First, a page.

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The behemoth of technology companies, Sony, has been a household name for decades. With operations spanning three continents, it comes as no surprise that Sony is known the world over for its high-quality products such as televisions, gaming consoles, cameras, phones, entertainment systems, and audio equipment. Recently, Sony is making news for their renewable energy endeavors. The company has joined the likes of Google, Apple, and Facebook to reduce their carbon footprint and do their part in saving the planet by joining the RE100 club and pledging to go completely green by 2040.

Sony is by no means alone in their efforts. The RE100 club is a collaborative initiative of companies who have vowed to achieve 100 percent renewable energy use by 2050 and is comprised of over 140 other businesses. The club is operated by the NGO The Climate Group, which is an international non-profit that encourages companies and governments to reduce their greenhouse gas emissions and protect forests as well as water resources. Sony committed itself to beat the deadline by a decade and set a smaller goal of achieving a minimum of 30 percent renewable electricity use by 2030.

Transferring all operations over to rely solely on renewable energy sources is a massive undertaking, but one in which Sony already has experience. Their project, dubbed the “Road to Zero” is well underway, especially in Europe where 100 percent of the operations are already green. But how does the tech giant plan to transform its operations on two other continents where its presence is much more widespread? The next step in Sony’s plan begins with replacing non-renewable energy at their sites in the United States, China, and Japan with more renewable methods such as solar panels. The biggest concern comes from their semiconductor manufacturing sites which are the largest culprit of non-renewable energy consumption. Their published plan is not clear about its final decision, but Sony is considering supplying power to those sites through electrical grids owned by other companies who use sustainable energy methods.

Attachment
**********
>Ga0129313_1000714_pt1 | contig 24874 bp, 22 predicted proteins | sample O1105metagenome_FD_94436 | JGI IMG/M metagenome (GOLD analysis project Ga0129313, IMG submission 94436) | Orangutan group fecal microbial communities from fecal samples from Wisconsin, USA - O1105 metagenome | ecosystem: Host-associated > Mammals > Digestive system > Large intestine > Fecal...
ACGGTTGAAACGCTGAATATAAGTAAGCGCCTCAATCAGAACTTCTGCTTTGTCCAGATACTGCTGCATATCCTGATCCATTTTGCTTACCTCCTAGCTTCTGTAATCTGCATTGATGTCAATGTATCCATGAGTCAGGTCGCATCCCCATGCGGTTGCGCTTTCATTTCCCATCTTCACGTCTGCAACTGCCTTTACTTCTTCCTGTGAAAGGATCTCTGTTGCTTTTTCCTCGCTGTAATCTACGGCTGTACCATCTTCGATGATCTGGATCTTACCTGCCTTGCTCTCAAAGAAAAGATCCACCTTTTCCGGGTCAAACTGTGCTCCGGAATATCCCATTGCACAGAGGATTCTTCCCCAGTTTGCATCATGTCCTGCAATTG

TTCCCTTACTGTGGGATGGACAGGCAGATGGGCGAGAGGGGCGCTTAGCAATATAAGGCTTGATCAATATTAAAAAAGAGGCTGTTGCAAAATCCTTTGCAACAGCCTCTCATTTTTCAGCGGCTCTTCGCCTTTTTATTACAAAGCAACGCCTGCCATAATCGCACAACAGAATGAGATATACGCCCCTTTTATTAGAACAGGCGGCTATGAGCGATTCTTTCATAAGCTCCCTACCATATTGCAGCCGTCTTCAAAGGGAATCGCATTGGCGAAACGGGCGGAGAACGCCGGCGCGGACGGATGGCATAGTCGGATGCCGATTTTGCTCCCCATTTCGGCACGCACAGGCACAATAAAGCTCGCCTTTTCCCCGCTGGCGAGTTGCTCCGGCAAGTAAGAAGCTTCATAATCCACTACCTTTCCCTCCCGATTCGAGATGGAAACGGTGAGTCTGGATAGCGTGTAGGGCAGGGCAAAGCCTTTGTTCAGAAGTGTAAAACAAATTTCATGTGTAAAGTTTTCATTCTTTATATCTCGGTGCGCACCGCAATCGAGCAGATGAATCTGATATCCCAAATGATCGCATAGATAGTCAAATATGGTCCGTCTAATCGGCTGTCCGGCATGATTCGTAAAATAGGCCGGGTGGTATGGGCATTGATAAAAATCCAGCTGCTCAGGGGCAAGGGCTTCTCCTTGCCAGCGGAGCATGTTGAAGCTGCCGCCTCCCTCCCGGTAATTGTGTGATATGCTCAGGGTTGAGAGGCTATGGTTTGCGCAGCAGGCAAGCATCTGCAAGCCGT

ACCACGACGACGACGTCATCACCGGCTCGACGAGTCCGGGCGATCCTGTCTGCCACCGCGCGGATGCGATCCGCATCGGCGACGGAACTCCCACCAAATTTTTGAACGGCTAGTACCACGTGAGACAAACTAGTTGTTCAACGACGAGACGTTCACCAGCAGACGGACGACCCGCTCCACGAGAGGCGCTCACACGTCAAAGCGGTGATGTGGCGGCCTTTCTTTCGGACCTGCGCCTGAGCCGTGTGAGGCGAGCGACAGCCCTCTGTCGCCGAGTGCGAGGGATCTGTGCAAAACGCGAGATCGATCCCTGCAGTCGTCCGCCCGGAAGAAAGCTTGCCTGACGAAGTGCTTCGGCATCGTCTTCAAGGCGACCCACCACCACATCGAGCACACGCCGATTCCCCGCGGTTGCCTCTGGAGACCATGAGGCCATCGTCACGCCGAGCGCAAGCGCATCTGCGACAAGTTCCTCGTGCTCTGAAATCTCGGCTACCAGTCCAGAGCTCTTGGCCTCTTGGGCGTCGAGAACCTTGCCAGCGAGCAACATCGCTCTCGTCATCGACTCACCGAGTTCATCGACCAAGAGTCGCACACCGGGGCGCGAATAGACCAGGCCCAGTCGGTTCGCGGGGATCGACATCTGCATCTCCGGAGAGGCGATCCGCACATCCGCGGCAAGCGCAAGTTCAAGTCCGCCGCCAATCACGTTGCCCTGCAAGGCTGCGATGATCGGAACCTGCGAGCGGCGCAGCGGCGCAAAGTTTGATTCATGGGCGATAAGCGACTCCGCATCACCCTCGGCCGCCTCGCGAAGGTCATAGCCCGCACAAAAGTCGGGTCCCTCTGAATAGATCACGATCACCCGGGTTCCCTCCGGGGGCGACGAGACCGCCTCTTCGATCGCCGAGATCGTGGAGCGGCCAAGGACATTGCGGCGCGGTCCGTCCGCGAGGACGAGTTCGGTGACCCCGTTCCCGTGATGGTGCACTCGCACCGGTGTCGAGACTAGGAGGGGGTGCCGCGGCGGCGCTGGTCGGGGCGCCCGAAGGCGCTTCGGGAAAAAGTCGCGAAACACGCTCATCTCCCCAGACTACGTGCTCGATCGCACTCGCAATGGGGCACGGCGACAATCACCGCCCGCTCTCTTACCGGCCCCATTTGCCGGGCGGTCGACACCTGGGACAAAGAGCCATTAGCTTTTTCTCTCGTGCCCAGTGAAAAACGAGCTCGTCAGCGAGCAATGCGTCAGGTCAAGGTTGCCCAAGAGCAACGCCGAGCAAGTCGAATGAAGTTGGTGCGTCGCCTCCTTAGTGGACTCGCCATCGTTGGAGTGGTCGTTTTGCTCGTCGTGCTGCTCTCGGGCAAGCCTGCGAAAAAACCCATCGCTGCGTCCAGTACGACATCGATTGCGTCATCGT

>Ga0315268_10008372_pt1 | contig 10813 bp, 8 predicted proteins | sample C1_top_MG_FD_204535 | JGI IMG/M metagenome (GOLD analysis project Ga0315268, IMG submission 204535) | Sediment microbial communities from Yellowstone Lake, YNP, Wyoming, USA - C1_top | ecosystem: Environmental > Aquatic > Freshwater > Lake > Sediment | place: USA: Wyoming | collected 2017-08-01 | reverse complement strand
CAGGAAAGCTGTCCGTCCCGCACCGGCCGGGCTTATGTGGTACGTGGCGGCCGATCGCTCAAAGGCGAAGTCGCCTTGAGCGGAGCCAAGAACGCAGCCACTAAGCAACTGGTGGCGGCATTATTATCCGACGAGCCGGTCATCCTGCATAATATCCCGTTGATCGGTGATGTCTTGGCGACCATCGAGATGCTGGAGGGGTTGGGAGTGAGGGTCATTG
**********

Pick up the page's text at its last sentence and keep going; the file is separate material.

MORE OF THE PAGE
To date, the actions Sony has taken since 2016 have reduced CO2 emissions by 154,000 tons. By leading by example, household-name companies have an immense power to influence companies, not to mention their consumers, to reduce their carbon footprint and incorporate renewable resources into their businesses, homes, and daily lives. These companies have a responsibility as leaders in their industries to follow through on their promises and to show the world going green is possible no matter the size of a company. The CEO of Sony, Kenichiro Yoshida, has ensured the company will continue to be transparent about its energy usage and their efforts to catch up to their rivals’ level of renewable energy consumption and stated “by joining RE100, we hope to contribute the expanded use of renewable energy not only within Sony but by the industry at large.” In the meantime, Sony strives to produce more environmentally conscious products as the company moves towards its energy goals.